During the COVID19-triggered economic recession, the lowest cost of ownership becomes an absolute business necessity both in the private and government sectors. Whether it is managing public procurement contracts or government-run enterprises, operating and renewing critical enterprise assets in the public sector requires strong technological acumen. When applied correctly, technology offers a path to address the pitfalls that are largely due to the lack of trust-verifying mechanisms.
High level of financial, operational, and compliance risks
The underlying operational complexity of large-scale public infrastructures such as communications (e.g., 5G base stations), power (e.g., high-voltage power plants), and transportation (e.g., federal and regional railways) requires a lot of human and technical resources to establish double (and even triple) verification to ensure the source and accuracy of critical operational data. This makes internal processes time-consuming and requires a lot of coordination between the stakeholders.
The lobbying of private interest hurts the national economic interest.
The Michigan Department of Health did not follow the state’s procurement process selecting political consultants to manage a large-scale recent public health data collection project tracing the spread of the coronavirus.
Since public infrastructures are strictly regulated by the government and offer high economic gains, contract parties and project partners often have conflicts over their financial interests and operations. Technology has long been viewed as an efficient way to battle lobbying and bribery: in 2016, the UK committed to open up more data on public contracting using the open contracting data standard to protect the public interest.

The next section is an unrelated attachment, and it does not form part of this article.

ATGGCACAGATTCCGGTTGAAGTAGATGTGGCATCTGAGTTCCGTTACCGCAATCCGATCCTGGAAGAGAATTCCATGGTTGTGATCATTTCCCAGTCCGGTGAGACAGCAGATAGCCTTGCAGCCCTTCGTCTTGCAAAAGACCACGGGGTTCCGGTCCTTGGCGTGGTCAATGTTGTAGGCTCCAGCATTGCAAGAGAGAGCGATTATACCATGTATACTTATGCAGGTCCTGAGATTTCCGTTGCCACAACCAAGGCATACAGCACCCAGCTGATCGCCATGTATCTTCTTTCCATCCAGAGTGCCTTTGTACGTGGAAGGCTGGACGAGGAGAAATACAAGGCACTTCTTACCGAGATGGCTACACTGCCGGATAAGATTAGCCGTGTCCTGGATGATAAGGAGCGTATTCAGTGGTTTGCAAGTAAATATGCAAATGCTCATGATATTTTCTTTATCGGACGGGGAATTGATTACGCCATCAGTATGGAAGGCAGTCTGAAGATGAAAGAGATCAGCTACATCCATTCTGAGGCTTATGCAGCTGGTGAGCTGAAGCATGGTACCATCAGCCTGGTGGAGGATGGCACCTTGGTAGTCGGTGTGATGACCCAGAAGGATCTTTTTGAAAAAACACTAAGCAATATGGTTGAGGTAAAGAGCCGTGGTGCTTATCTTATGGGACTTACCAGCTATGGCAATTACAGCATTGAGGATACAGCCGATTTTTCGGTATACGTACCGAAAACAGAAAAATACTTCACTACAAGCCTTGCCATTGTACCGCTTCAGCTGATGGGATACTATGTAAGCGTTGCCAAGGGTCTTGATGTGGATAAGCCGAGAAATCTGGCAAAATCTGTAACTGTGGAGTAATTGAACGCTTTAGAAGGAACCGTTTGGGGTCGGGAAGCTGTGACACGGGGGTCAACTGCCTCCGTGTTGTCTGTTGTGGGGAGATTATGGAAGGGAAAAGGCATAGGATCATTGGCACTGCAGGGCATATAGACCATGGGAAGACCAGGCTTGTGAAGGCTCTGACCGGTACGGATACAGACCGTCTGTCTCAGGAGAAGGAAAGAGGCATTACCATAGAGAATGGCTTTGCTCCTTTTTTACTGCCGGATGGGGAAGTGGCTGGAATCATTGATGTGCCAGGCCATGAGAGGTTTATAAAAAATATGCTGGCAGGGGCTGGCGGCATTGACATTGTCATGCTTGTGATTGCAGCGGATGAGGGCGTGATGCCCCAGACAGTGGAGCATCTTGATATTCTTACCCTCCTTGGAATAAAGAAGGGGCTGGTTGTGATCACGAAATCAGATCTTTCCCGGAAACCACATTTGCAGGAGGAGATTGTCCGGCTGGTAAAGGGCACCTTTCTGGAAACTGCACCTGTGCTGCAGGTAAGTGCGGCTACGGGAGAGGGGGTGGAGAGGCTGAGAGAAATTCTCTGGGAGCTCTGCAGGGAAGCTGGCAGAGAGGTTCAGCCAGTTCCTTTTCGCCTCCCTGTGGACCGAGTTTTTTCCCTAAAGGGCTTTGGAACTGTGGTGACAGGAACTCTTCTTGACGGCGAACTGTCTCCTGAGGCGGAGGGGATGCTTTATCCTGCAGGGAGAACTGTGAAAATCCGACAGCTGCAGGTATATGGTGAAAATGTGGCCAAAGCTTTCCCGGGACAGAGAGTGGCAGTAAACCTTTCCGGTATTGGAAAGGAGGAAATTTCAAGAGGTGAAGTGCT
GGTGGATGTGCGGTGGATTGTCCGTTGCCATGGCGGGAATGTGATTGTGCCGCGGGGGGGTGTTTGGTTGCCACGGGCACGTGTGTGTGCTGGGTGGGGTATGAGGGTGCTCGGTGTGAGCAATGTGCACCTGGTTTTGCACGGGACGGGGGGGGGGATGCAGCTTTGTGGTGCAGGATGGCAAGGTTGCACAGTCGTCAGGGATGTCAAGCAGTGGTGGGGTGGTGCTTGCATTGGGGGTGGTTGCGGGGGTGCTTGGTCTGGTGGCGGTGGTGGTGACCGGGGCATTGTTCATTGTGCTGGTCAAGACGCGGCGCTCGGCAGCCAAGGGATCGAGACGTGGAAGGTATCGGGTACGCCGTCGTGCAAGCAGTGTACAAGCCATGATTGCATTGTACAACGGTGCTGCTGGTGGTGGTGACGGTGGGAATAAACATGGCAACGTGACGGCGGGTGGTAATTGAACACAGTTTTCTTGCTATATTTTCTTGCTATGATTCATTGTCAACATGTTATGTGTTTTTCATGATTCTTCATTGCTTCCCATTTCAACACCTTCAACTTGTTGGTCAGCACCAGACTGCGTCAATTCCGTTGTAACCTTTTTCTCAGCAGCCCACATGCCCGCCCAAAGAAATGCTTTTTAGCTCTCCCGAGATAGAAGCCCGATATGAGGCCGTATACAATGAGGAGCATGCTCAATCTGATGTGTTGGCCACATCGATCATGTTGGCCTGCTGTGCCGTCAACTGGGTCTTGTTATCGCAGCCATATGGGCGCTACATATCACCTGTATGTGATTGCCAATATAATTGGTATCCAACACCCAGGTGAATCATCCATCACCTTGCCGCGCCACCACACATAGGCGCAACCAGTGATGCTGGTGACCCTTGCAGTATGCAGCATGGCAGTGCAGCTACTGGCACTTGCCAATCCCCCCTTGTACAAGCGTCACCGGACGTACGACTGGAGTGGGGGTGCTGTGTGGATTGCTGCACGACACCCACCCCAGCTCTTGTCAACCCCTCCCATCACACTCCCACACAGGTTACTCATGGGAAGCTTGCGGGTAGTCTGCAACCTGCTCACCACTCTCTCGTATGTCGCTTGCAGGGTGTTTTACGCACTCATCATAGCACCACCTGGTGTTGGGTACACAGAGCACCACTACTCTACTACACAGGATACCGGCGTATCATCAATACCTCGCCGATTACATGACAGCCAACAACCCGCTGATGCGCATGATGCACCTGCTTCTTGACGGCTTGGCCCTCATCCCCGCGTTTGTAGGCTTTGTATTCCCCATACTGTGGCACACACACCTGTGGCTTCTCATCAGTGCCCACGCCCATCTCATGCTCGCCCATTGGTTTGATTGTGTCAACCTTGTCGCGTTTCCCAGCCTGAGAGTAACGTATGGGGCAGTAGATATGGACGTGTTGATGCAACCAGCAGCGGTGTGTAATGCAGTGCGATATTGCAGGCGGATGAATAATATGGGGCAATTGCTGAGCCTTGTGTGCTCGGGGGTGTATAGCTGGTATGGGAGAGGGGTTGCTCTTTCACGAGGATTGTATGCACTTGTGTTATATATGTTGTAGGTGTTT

In this review, we offer a glimpse into how blockchain technology can transform the contract management and government resource planning through a bridge of transparency and trust.
A path to data integrity and accountability
The trustless nature of distributed ledger helps to mitigate operational risks associated with contract management and asset maintenance in large-scale public infrastructures.
Asset-intensive industries such as coal-mining, agriculture, energy, railroad construction, urban transit, will all benefit from smart contracts and trustless audit trail of critical operational data. Here are some of its major value props.
Mitigate operational and financial risk
There are already huge opportunities for using blockchain for public procurement and contract management. Beyond its obvious application as a part of streamlining payments with digital currencies, it can also be applied to many other areas and processes that are currently paper-based and that rely on trust between business partners in the value/supply chain.
An immutable audit log of facts and events delivered by DLT helps to ensure the authenticity of operational data greatly reducing the friction points between collaborating parties — both internal and external.